Nobody’s perfect. We all have regrets— regrets about things we’ve done and regrets about things we wish we had done differently. As we look back on our lives, a lot of us wish we had followed a different path when it came to our education. Some people were given the chance to attend college yet opted not to take advantage of the opportunity, and others dropped out of school for various reasons but never returned.
You might be one of those people, but fear not – it’s never too late to go back to school.
Age no longer holds the stigma it once did on college campuses. More and more “adults” are attending college each year. In fact, a National Center for Education Statistics (NCES) report published in 2002 showed that “non-traditional students make up 73 percent of all students enrolled in undergraduate programs, and 39 percent of all undergraduate students are 25 years or older.”
If you’ve already made the decision to return to college or begin college, you’re probably already asking yourself one very important question: “How can I afford this?” Most likely, you’ll be able to receive some sort of financial aid.
Even though I went to college straight out of high school and earned a Bachelor’s degree at age 23, I was recently able to return to school as a non-traditional student thanks to financial aid in the form of federal student loans.
To put it simply, financial aid is money that is available to help students attend school. There are several different types of financial aid out there if you know where to look. You may be able to borrow money for school in the form of student loans – like I did. Loans are paid back with fees and interest. Federal student loans are backed by the government, but you may also be eligible for private student loans from various lending institutions.
Grants and scholarships are two other types of financial aid that do not need to be paid back. Some employers even offer tuition reimbursement or tuition matching programs for employees that decide to study something that is related to their current position at work, but that varies from company to company.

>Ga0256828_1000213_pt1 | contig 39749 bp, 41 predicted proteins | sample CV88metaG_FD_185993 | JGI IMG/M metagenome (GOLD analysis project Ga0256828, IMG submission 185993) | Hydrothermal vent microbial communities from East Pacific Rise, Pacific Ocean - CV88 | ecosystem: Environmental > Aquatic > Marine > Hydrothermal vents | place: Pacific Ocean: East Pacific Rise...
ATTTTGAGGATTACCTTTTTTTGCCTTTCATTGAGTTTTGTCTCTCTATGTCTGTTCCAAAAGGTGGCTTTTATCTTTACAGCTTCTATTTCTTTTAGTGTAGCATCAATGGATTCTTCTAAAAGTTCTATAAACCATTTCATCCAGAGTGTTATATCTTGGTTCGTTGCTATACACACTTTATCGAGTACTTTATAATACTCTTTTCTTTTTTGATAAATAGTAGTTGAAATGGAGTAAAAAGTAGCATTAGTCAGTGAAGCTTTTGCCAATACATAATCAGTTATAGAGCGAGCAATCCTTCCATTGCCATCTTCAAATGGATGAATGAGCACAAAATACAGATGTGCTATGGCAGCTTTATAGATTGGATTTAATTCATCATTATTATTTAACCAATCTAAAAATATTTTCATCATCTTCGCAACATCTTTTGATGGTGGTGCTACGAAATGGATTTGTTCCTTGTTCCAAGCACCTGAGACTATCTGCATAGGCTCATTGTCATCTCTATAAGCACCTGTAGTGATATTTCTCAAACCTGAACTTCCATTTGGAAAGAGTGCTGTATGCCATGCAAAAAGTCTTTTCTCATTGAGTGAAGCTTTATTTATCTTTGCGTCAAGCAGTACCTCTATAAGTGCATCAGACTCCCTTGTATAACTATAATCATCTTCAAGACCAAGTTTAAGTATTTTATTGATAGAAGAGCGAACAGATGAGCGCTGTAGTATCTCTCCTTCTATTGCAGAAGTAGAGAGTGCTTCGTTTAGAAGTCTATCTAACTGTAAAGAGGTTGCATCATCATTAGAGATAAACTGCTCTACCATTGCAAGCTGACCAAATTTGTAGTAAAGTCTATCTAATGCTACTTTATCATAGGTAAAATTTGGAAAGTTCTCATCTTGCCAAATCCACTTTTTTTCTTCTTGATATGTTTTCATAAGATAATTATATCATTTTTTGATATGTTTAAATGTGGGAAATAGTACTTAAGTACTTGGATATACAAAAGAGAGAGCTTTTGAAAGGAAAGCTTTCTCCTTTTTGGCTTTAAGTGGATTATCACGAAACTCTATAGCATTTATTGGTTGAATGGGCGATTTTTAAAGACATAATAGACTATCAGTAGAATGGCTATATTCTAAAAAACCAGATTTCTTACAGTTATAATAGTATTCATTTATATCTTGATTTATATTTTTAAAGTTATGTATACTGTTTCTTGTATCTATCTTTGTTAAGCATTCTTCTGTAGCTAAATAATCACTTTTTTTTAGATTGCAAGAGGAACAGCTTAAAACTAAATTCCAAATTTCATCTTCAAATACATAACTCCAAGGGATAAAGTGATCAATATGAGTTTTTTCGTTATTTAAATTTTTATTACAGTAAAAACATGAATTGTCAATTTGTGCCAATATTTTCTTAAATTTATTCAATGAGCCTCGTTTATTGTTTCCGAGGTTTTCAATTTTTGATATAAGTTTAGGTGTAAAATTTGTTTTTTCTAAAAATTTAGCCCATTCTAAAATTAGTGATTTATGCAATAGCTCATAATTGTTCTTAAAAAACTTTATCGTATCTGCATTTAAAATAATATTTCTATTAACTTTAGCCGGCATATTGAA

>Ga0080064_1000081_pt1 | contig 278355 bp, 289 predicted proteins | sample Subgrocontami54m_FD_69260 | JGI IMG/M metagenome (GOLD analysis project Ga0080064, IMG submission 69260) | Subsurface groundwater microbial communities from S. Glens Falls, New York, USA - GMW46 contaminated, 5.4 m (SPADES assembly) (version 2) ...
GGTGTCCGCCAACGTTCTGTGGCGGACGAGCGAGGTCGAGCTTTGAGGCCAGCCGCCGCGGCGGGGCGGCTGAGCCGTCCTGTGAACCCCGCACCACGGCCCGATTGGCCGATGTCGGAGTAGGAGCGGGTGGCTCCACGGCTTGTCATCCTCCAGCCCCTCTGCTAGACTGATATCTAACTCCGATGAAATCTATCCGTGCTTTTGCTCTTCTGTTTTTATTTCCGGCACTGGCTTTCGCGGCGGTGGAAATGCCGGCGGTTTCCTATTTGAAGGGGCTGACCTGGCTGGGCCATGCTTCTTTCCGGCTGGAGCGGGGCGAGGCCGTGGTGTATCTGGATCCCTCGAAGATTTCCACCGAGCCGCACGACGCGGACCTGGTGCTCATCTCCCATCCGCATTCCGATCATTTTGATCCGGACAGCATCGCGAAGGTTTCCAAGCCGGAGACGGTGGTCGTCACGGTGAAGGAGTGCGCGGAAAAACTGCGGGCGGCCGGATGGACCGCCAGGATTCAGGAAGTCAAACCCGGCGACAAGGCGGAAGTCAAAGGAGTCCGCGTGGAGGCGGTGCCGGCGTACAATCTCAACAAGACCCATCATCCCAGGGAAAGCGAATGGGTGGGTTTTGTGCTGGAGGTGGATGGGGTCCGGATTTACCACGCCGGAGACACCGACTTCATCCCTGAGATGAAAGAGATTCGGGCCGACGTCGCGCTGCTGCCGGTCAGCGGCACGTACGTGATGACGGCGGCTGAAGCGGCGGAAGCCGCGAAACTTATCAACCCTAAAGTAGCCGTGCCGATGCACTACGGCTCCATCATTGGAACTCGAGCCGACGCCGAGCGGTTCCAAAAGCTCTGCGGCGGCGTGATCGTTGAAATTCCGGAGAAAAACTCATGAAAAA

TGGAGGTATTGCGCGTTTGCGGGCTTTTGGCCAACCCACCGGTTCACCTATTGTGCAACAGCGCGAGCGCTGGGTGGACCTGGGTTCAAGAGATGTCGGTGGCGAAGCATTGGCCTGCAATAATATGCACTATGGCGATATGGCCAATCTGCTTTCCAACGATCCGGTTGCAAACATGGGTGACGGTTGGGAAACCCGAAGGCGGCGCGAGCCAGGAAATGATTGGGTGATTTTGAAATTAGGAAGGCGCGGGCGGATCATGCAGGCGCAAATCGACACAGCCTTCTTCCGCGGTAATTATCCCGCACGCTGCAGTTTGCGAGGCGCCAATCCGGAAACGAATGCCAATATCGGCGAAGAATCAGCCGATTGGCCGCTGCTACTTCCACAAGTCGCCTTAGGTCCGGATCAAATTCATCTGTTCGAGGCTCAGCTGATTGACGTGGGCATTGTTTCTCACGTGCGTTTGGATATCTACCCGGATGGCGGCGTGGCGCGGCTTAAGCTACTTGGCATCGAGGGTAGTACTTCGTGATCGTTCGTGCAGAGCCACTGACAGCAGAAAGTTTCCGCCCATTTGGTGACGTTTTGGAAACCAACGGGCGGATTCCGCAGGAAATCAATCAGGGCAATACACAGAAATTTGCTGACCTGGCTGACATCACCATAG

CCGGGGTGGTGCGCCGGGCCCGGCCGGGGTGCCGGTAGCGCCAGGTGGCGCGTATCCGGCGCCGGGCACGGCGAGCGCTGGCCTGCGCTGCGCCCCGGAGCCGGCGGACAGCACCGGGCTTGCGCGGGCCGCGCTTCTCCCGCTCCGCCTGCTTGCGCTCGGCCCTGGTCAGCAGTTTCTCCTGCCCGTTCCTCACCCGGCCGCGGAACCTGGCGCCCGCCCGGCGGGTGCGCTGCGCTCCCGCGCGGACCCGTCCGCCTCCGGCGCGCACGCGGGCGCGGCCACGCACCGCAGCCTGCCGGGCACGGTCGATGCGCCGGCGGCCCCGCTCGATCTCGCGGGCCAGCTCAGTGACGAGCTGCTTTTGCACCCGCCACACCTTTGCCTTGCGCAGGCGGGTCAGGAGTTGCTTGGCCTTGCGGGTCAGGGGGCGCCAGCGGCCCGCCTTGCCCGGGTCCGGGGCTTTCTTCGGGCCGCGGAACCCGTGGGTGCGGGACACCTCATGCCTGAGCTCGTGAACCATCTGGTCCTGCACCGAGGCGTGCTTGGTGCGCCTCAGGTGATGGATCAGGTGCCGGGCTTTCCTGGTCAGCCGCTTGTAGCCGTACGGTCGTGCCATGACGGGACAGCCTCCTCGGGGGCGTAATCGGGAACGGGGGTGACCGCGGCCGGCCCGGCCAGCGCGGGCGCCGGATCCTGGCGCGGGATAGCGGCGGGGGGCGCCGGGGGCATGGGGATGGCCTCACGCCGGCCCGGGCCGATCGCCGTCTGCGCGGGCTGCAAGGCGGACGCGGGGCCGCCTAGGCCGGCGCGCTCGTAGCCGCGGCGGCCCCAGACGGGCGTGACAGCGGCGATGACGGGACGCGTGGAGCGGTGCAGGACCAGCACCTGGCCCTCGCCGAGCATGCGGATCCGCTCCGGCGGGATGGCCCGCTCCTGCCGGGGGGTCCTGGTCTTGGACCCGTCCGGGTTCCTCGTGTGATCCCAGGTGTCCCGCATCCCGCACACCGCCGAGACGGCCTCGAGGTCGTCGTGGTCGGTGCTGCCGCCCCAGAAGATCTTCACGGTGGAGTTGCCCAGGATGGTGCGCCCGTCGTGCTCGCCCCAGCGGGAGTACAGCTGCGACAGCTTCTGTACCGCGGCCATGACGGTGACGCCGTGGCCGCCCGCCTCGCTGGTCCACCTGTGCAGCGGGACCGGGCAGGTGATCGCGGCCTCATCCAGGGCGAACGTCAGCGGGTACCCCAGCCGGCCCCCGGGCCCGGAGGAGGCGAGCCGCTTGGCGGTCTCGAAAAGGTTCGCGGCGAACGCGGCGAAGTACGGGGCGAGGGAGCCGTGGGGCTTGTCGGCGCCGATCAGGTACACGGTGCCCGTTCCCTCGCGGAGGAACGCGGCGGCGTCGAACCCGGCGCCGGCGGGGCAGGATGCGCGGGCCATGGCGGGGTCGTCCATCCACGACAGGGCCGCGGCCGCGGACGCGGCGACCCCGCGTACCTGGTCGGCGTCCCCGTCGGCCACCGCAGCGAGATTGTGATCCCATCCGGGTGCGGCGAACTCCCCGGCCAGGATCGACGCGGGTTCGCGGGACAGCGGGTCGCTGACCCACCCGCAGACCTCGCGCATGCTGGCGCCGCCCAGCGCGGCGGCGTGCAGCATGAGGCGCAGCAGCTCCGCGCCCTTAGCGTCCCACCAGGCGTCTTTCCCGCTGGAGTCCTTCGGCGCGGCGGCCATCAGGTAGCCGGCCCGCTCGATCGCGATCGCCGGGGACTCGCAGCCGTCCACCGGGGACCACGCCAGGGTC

You should begin the procedure of looking for financial aid several months before you’d like to return to school, even if you have not yet decided which school you will be attending. Applying for financial aid is a separate procedure from applying for admission to a college or university, but keep in mind that if you need financial assistance as a student, you will need to have your financial aid situation in check regardless of where you will be attending classes.
In order to qualify for student loans and/or grants, you must fill out the current school year’s Free Application for Federal Student Aid, which is commonly called the FAFSA. You may be able to receive a paper copy of the FAFSA from the Financial Aid office at most schools, but filing your FAFSA electronically is a much easier method.
The FAFSA and information to help you complete it is available online at Fafsa.ed.gov and many colleges and universities have Financial Aid counselors who can assist you with your FAFSA.
In order to successfully fill out the FAFSA, you will need to have a few things. This includes your Social Security number and your driver’s license (if you have one). You will also need your and (your spouse’s, if you are married) W2 forms and records of money that you earned in the previous year, and the previous year’s income tax return. You may also need other information handy as well.
Scholarships are awarded by various groups, companies, individuals, or even by colleges themselves. You may be eligible for various scholarships for any number of reasons, including your previous academic history, your planned major, or even your gender or nationality. Search around – scholarships are out there! Flyers may be posted on college campuses or advertised on the internet. It doesn’t hurt to apply for scholarships. Who doesn’t want free money to go to school?
Once you have submitted your FAFSA and been accepted to a school, the school’s Financial Aid office will be able to tell you which financial aid programs you are eligible to receive. Your eligibility will vary based on many different factors – whether or not you’ve previously borrowed money to attend school and if you will be a part-time student or a full-time student, among other things.
And again, if you work, don’t forget to check with your employer to see if they offer any type of financial assistance for college. I worked at supermarket chain when I was in school the first time around, and they had a program which helped their employees who were studying marketing, management, and other business-related programs. It can’t hurt to ask!
Melissa Rhone earned her Bachelor of Music in Education from the University of Tampa. She resides in the Tampa Bay area and enjoys writing about college, pop culture, and epilepsy awareness.
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